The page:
The Newtown Pentacle

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Archive for the ‘Long Island Rail Road’ Category

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Wednesday

– photo by Mitch Waxman

The Arch Street Yard is a locomotive maintenance facility in Long Island City, found at the westernmost edge of the rail complex called Sunnyside Yards. There always seems to be a couple of decrepit Long Island Railroad trains stored here. Maybe they use them for parts, who knows? Luckily there’s a hole in the fence big enough for my camera lenses. Of course, that’s presuming that I’m not imagining or dreaming this circumstance and scene, which is a presumption that my quarantine addled thought process might not still be reliable and that the fence hole is not some wild hallucination. I’ve got a photo, so it’s likely real, but who knows…

Fence holes – dey’s is me bread-n-buttah, presumptively.

The setup on this particular evening involved me using my Canon R6 with the 35mm f 1.8 lens. This one is now part of the permanent carry, in terms of what goes in my camera bag. This lens has image stabilization at f1.8! Between the IBIS (In Body Image Stabilization) and the lens’s stabilizer – that’s 8 stops of light! That can’t be real, can it? I mean… physics…

– photo by Mitch Waxman

One of my practices is to walk a new tool around to familiar places and spaces, and given that the walk I took it on – which included a few times when I sat down for few minutes here and there to rest a sore ankle – moved through an area extensively explored and photographed in the before time.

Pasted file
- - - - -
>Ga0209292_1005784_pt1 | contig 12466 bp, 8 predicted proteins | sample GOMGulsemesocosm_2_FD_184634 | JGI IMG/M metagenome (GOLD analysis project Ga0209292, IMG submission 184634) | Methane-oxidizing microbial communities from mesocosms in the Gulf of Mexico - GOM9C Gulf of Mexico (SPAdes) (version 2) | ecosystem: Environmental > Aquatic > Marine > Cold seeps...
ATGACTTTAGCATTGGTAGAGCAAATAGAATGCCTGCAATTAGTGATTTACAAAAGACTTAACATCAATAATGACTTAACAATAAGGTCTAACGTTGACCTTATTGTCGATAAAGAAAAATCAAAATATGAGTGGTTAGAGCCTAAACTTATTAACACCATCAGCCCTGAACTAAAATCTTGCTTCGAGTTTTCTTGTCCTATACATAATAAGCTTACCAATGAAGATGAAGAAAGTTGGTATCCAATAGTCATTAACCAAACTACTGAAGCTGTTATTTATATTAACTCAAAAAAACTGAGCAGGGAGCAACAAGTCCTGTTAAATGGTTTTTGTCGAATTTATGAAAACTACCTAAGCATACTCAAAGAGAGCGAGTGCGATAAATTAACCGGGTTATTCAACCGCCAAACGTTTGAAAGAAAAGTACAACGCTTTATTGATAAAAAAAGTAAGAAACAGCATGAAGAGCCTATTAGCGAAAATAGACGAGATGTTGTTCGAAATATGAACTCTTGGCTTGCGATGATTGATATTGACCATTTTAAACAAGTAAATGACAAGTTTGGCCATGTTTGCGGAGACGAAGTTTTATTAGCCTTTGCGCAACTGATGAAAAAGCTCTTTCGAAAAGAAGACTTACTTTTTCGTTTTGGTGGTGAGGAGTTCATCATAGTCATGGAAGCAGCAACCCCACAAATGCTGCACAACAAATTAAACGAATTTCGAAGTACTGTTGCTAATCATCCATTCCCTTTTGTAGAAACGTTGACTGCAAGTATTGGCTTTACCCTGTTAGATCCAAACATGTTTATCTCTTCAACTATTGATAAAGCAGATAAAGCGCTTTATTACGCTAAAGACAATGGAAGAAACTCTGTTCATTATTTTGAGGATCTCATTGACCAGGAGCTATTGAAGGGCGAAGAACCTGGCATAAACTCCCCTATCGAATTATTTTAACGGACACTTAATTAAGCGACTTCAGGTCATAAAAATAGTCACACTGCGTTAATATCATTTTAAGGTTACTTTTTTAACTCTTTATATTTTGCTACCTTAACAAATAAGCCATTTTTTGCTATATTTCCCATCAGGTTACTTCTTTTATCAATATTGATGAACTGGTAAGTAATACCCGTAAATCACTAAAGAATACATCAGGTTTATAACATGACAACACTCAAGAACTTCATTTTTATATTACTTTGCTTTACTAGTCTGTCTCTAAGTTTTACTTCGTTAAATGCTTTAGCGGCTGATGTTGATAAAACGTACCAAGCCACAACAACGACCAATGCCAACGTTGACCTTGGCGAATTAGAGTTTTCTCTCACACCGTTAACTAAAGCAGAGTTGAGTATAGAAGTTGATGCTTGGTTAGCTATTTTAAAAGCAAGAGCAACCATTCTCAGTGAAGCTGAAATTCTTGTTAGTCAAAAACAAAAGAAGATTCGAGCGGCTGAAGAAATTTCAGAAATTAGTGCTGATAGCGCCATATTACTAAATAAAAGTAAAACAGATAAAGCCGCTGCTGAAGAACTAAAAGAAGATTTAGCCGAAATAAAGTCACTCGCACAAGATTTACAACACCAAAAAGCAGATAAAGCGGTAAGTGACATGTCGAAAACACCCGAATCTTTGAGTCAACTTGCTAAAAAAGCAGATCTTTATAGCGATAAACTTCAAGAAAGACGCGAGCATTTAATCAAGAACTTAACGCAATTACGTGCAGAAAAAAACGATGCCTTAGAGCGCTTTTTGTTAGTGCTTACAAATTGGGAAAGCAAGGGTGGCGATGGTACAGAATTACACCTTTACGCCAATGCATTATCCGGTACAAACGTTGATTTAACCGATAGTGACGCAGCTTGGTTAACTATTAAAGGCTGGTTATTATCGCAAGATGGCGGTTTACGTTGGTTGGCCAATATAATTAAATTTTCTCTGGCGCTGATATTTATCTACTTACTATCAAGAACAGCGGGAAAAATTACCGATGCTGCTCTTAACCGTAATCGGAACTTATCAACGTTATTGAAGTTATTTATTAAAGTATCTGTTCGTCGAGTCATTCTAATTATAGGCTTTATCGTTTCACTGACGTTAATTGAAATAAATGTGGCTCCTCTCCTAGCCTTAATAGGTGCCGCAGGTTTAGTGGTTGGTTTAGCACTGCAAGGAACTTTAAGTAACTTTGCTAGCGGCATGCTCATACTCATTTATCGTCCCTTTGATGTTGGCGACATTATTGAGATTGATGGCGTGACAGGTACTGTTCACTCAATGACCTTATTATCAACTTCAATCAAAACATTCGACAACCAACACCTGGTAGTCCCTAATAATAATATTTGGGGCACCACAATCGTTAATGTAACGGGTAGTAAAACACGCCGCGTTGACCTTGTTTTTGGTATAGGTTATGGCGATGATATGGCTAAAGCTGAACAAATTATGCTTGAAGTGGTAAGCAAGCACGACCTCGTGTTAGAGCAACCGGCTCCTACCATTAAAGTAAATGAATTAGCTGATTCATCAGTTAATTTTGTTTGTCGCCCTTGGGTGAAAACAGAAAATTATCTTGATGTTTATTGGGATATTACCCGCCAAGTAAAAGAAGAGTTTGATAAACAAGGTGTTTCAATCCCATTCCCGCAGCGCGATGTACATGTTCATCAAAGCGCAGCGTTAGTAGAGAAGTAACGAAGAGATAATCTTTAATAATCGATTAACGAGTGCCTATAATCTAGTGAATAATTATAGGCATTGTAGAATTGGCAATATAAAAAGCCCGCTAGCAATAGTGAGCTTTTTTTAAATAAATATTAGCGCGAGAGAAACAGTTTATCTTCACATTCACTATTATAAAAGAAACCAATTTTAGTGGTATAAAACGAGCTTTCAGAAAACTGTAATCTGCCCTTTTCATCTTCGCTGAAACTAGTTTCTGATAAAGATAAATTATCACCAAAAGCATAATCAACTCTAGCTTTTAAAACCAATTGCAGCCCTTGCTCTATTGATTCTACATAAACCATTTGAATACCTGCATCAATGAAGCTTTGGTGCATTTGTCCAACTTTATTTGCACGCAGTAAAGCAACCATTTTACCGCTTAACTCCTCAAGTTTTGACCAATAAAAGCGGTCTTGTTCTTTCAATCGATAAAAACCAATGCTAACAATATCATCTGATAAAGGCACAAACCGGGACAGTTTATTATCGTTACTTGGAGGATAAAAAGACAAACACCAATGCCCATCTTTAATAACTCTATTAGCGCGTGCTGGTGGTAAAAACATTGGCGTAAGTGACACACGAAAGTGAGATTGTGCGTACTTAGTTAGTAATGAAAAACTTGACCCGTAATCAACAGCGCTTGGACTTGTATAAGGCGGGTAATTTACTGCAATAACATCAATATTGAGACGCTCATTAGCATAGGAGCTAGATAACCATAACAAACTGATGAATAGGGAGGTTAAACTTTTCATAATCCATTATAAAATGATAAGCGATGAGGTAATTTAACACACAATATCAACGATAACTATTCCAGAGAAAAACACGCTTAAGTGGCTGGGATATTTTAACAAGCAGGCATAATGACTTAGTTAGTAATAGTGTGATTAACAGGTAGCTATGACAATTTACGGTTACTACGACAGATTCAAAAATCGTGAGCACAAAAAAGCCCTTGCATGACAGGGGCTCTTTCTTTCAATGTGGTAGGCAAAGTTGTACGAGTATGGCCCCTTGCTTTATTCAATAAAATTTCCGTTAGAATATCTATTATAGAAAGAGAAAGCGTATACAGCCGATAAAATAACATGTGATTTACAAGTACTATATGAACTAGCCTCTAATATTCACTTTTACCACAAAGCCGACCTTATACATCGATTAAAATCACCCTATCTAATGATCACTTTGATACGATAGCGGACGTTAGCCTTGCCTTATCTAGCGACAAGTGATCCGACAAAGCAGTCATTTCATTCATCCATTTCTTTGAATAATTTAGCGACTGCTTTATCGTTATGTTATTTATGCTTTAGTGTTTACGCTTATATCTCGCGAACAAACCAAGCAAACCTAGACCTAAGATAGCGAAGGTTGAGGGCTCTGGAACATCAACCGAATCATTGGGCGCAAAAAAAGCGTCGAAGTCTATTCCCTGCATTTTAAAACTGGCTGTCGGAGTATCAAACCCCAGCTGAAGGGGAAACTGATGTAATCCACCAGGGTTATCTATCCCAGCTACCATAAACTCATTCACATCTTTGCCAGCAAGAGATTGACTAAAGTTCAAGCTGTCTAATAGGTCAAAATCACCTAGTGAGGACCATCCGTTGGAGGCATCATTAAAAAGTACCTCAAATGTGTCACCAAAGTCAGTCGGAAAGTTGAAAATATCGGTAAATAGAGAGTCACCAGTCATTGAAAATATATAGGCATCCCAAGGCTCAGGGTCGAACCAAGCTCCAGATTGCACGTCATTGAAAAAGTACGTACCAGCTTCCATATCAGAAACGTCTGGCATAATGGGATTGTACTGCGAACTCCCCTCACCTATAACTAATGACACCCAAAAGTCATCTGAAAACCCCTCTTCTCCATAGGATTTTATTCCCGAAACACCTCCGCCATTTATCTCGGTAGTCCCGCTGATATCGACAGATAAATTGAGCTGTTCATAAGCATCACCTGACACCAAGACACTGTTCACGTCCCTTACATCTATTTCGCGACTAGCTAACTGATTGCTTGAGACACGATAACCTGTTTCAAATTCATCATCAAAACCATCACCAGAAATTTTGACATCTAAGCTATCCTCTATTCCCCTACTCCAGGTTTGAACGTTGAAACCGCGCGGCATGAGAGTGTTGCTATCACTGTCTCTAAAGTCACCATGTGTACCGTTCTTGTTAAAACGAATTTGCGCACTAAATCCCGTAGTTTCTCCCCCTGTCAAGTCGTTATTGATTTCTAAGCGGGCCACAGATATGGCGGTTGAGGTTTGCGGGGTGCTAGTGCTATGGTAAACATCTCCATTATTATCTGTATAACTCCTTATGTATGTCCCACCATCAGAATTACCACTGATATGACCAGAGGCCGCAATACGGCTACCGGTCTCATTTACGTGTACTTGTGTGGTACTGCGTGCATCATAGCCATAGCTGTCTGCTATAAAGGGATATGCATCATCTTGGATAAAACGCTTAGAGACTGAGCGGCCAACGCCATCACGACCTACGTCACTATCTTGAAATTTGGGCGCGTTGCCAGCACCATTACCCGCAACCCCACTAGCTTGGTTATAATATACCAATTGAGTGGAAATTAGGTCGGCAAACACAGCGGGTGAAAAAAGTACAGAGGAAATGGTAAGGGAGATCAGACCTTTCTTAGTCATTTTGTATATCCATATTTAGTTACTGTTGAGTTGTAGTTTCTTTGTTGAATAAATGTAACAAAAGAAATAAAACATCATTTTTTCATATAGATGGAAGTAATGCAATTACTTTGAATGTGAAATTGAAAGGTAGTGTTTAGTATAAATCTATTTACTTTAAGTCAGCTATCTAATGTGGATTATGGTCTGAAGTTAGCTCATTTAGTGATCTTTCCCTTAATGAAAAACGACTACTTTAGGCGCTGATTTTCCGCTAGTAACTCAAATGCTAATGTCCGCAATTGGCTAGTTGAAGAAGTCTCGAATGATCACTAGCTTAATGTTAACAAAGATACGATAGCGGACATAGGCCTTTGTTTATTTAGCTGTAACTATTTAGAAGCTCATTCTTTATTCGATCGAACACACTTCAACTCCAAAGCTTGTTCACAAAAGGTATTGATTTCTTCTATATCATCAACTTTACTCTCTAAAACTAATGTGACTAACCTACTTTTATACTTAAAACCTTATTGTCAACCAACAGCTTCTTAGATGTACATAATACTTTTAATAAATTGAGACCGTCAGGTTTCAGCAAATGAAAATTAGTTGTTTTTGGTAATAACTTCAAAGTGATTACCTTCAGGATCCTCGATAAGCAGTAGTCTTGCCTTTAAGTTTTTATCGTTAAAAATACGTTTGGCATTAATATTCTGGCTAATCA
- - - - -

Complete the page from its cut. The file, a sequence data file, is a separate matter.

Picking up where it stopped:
There used to be a diner on 49th Avenue in LIC, then it became a fancy pants restaurant, and it’s sat empty like this for years now. This isn’t because of COVID, instead it’s the old Queens trope about a landlord discovering that their tenant is doing well so they jack up the rent hoping to cash in and then put them out of business. That is a fresh layer of pandemic graffiti, however, and one finds those compositions pleasing to the eye.

Of course, at this stage of the pandemic, I find a dripping faucet endlessly fascinating. Is the faucet even real? Am I? Is any of this? How could things have fallen apart so completely and so fast, in not just the United States but in New York City? Why is toast better than bread?